In 2002 the listing on the National Register was amended to extend the historic district by approximately half a block in both directions, resulting in the district stretching from approximately 250 Broadway at the north end (between 2nd and 3rd Streets) to 950 Broadway at the south end (between 9th St and Olympic Boulevard). The boundary increase brought the United Artists Theatre, now The Theatre at Ace Hotel, into the historic district.

In 2008, then councilmember Jose Huizar launched a ten-year strategic economic development plan for the revitalization of the historic Broadway corridor in Downtown Los Angeles, called “Bringing Back Broadway” Link opens in new window.

Los Angeles Theatre, 2018
Los Angeles Theatre, 2018

One of the key elements of the Bringing Back Broadway initiative was the “Night On Broadway” Link opens in new window event, started in 2015 where several blocks of Broadway were closed to traffic for a free arts and music festival. The event continued annually, with an area of eight by three blocks closed to traffic for the day, and permitted access to over half of the historic Broadway theatres, some of which were not generally accessible to the public.

Attendance at Night On Broadway in 2015 was 35,000, swelling to 60,000 in 2016 and 75,000 in 2017, then ballooning to 250,000 people in 2018. Despite the Bringing Back Broadway initiative ending in 2018, the Night On Broadway event continued. The event went on hiatus for 2019 and promised to return in 2020, however the Covid-19 pandemic resulted in no 2020 or 2021 events.

The following theatres participated in the most recent (2018) Night On Broadway:

In early 2019 Langdon Street Capital, who had recently bought the Million Dollar Theatre along with the adjacent Grand Central Market Link opens in new window, submitted an application to nominate the Million Dollar Theatre for Historic-Cultural Monument status with the City of Los Angeles.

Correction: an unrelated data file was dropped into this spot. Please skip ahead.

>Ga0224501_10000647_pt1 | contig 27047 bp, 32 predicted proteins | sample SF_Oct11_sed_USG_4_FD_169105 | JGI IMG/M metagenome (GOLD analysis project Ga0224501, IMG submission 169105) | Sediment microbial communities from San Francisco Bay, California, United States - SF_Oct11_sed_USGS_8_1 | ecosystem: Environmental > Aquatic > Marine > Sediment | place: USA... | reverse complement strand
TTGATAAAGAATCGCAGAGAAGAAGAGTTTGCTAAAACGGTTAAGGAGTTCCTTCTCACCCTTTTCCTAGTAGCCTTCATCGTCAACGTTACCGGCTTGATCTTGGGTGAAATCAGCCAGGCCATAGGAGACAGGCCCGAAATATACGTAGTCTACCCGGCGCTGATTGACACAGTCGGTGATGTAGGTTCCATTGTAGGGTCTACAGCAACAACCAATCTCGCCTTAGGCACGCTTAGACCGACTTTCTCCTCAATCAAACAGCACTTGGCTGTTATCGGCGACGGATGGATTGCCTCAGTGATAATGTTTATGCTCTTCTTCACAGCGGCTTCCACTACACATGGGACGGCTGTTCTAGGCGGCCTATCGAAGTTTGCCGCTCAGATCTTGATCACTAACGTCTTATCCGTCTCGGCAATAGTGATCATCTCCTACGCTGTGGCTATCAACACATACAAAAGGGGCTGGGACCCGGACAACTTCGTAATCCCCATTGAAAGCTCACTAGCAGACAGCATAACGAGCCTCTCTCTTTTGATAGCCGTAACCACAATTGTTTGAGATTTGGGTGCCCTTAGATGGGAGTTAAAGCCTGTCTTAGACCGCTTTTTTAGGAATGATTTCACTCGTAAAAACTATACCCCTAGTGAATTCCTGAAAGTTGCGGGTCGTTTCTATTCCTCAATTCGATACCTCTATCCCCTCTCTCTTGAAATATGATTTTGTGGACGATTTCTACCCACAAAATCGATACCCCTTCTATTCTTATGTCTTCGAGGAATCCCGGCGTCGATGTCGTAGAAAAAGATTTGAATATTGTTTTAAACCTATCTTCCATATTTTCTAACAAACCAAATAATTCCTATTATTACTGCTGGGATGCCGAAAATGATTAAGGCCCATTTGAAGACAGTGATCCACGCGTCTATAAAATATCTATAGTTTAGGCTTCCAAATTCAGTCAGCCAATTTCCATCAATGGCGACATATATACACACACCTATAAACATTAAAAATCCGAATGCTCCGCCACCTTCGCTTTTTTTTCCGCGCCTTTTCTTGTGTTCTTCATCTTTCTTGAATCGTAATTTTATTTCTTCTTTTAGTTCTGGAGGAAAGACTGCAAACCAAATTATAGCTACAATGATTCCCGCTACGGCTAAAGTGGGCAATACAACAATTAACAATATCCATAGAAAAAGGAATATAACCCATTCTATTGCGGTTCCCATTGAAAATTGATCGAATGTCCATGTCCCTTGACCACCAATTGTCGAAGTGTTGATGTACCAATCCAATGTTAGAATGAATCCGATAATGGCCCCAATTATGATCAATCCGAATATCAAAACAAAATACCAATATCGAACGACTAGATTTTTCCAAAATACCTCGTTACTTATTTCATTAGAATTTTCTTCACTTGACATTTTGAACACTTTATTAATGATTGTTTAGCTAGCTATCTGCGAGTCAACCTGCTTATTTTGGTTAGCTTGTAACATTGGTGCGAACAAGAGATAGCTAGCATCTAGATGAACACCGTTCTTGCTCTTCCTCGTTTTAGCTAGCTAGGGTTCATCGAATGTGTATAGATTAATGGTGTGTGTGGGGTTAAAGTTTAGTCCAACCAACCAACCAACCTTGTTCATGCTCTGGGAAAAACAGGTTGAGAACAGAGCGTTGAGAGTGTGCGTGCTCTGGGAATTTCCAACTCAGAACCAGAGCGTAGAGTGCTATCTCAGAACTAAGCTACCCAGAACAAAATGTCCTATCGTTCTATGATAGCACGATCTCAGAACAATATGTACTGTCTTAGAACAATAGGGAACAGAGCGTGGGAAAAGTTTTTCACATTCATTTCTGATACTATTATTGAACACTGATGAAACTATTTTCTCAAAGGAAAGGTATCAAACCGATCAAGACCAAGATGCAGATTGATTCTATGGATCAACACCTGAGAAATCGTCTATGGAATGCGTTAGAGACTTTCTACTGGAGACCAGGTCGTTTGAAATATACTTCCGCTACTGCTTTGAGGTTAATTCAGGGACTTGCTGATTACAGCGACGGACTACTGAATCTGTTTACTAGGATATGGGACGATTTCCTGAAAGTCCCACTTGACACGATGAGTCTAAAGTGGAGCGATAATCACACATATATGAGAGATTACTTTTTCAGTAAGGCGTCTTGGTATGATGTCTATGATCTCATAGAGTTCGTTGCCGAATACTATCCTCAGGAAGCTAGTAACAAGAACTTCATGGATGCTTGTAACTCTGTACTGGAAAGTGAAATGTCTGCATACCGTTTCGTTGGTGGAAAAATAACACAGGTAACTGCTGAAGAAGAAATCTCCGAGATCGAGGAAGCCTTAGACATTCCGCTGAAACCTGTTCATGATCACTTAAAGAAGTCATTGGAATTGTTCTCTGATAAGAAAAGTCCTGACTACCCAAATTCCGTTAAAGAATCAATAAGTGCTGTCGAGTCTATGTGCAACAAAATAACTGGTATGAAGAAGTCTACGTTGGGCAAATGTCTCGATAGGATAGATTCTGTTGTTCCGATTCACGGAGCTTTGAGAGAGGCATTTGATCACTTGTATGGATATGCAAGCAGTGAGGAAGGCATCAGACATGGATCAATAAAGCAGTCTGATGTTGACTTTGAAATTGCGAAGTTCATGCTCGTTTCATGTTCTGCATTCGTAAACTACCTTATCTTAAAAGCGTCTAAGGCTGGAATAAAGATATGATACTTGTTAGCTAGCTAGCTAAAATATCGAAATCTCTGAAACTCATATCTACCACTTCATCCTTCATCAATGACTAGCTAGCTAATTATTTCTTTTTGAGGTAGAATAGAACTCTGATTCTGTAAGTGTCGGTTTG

Million Dollar Theatre, 2017
Million Dollar Theatre, 2017

The Los Angeles Historic Theatre Foundation Link opens in new window helped facilitate the nomination, and in early July 2019 the Los Angeles City Council voted unanimously in favor of granting the theatre Historic-Cultural Monument status. As of 2021 and following the Covid-19 pandemic, the theatre is used as both a church and as a regular location for screening movies.

The Tower Theatre was under renovation for several years however reopened in June 2021 as a flagship Apple store: the Apple Tower Theatre Link opens in new window. The renovation included a seismic retrofit of the entire building, a faithful recreation of the theatre’s original 1927 marquee on Broadway, a recreated ornamental cap at the top of the clock tower (removed after severe damage caused by the Sylmar / San Fernando Earthquake in February 1971), and an accessible area dedicated to the renovation project highlighting techniques used in the restoration and replication processes.

The Los Angeles, Palace, and State theatres are managed by the Broadway Theatre Group Link opens in new window and are programmed for special events and used for movie/TV location shoots. Since mid-2021 the State Theatre has been re-leased to the church group Cathedral of Faith, who had previously vacated the theatre in early 2018 after a twenty-year lease.